I’m sure you remember New Horizons’ encounters with Pluto in 2015 (“We have telemetry with the spacecraft!”) and Arrokoth in 2019 (“It’s a snowman!”) and how much fun those were. It seemed we’d have to wait a long time to hear from New Horizons again, and although the next flyby is a ways off, it’s done something very cool in the interim.
New Horizons is now sending us pictures from so far away (46.61 astronomical units, or 4,333,000,000 miles) that the nearest stars actually appear to be in different positions. This is the first parallax experiment ever done from somewhere other than Earth.
Usually we have to rely on the Earth’s motion around the Sun to use parallax. Nearby stars to appear to wobble more than faraway stars. Here is a ridiculous exaggeration of that, just to make it obvious:
We know the diameter of our orbit, so we can use some geometry to figure out the distance to nearby stars this way.
The closest star to our Sun is Proxima Centauri, and we already know that its distance from us is 4.3 light-years (25,000,000,000,000 miles). New Horizons, then, is 0.017% as far away as that. It may not sound like much, but it’s enough to make Proxima Centauri, ANOTHER STAR, appear to shift its position.
“It’s fair to say that New Horizons is looking at an alien sky, unlike what we see from Earth,” said Alan Stern, New Horizons principal investigator from Southwest Research Institute (SwRI) in Boulder, Colorado. “And that has allowed us to do something that had never been accomplished before — to see the nearest stars visibly displaced on the sky from the positions we see them on Earth.”
Here are two images, one from Earth, and one from New Horizons, carefully aligned. Proxima Centauri is the only star that appears to move:
Here’s New Horizons’ path and where the planets are located tonight (June 12):
So New Horizons is off a bit to the right of Jupiter, Saturn, and Pluto. Let’s see where those planets are in relation to Proxima Centauri in the sky. It’s easier to find Alpha Centauri (the big dog, also known as Rigil Kentaurus) on the sky map and just know that Proxima Centauri is really close to it:
The grid in the picture marks the borders of the constellations, but you can think of it as a glass planet Earth that we can see through. Alpha Centauri is down south, so we can’t see it from up here in the Northern Hemisphere. But right now you CAN see Jupiter and Saturn well above the horizon after midnight, close together in the sky because they’re in nearly the same place in their orbits, as you can see from the New Horizons Full Trajectory picture.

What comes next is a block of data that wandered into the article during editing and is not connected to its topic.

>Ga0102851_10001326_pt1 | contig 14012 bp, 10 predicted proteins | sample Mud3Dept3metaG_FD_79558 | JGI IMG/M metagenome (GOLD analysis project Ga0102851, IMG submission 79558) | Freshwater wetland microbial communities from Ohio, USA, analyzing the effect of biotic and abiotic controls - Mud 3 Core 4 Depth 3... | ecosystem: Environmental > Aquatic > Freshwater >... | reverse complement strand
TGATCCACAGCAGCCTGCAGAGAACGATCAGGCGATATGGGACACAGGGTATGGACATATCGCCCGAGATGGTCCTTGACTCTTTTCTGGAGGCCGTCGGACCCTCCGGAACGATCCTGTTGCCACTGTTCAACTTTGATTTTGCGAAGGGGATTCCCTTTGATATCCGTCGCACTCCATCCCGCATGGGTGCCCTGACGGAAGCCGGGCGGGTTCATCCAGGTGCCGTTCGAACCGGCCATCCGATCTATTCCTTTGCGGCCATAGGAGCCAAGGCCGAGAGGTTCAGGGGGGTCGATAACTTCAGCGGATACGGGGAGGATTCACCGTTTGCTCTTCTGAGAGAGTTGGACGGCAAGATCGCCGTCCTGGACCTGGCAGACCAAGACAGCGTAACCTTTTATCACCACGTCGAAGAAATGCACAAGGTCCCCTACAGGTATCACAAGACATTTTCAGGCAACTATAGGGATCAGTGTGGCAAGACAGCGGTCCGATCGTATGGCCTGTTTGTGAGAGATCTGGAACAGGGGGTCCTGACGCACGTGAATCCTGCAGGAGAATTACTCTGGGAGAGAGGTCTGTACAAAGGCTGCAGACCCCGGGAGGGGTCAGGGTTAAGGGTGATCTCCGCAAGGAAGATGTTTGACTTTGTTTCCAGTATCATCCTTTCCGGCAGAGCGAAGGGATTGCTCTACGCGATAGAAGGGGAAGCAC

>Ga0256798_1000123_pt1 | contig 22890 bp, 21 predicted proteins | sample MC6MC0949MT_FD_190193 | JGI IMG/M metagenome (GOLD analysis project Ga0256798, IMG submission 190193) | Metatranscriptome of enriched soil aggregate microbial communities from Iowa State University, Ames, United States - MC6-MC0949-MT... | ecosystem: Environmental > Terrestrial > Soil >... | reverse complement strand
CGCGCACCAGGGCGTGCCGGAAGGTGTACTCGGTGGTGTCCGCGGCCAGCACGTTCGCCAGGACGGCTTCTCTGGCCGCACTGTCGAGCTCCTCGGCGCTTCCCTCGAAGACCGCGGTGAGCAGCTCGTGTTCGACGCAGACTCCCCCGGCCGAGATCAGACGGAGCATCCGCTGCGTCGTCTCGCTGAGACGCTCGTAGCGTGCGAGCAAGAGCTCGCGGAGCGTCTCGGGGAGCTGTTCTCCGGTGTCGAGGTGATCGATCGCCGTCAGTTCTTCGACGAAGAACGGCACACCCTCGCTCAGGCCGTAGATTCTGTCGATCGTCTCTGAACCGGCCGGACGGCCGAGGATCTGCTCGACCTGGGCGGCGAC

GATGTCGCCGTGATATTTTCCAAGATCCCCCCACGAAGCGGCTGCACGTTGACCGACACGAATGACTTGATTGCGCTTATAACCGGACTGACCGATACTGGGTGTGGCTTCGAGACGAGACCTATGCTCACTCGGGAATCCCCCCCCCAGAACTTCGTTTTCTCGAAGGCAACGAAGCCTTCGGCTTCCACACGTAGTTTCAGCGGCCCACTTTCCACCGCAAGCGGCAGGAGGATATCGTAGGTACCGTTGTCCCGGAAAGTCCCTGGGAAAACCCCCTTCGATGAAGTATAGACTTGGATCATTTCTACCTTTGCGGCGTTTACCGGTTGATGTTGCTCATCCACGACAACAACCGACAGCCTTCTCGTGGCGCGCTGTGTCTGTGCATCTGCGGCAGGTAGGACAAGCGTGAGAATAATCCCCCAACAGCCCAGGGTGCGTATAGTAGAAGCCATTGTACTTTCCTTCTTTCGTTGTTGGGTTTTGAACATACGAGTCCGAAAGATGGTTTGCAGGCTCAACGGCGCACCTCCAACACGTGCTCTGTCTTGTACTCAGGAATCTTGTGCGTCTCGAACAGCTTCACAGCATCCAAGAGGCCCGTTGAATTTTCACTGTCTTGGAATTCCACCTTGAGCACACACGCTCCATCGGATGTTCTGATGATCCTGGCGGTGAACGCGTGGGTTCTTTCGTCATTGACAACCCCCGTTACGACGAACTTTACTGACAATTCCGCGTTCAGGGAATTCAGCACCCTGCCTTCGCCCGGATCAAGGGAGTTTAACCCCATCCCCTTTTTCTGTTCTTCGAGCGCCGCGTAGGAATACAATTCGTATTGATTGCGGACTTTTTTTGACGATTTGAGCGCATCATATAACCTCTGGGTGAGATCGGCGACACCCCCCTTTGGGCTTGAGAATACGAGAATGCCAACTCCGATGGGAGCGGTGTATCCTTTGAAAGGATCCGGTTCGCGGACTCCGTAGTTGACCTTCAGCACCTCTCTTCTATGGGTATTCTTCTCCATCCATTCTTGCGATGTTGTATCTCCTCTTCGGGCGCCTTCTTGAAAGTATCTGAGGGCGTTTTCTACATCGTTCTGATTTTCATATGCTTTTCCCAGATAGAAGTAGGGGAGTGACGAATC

We said New Horizons was a bit to the right of the three planets shown (purple dots). So if you started to fly that way, you can imagine that if you looked down at Alpha Centauri (in the green circle), it’d start to appear to drift off to your right a little, and that’s what we see in the photo.
There’s also a comparison for a star called Wolf 359 (at 7.9 light-years), which appears to move less because it’s farther away:
We sometimes imagine flying through space at “warp speed” and seeing stars go by. Those of us who grew up with snow in the winter would pretend our car was a spaceship as snowflakes flew past the windshield. Up to now that has been entirely imaginary, but this is the first glimpse we little humans have actually had of it for real. I think it’s amazing!
It’s fitting that Proxima Centauri is in our sights right now, because we’ve recently learned some intriguing things about it. Just recently it was confirmed that this little star, so close to us, has an Earthlike planet called “Proxima b” orbiting it in the habitable zone; that is, where liquid water can exist. That doesn’t mean there's life of any kind there … but neither does it mean there isn’t.
Recently, too, we have gotten what is likely a direct image of a confirmed second planet orbiting Proxima Centauri, “Proxima c”, which is much larger and may have rings:
We’re getting to know our closest stellar friend in the Universe better and better. Hey, if we drove there at 60 mph, it would only take 48 million years. Road trip!
In 2021, it will be up to Congress and President Biden to approve further funding of New Horizons, so that it can search for its own next flyby object, somewhere out in the Kuiper Belt. Joe won’t let us down.
New Horizons certainly hasn’t!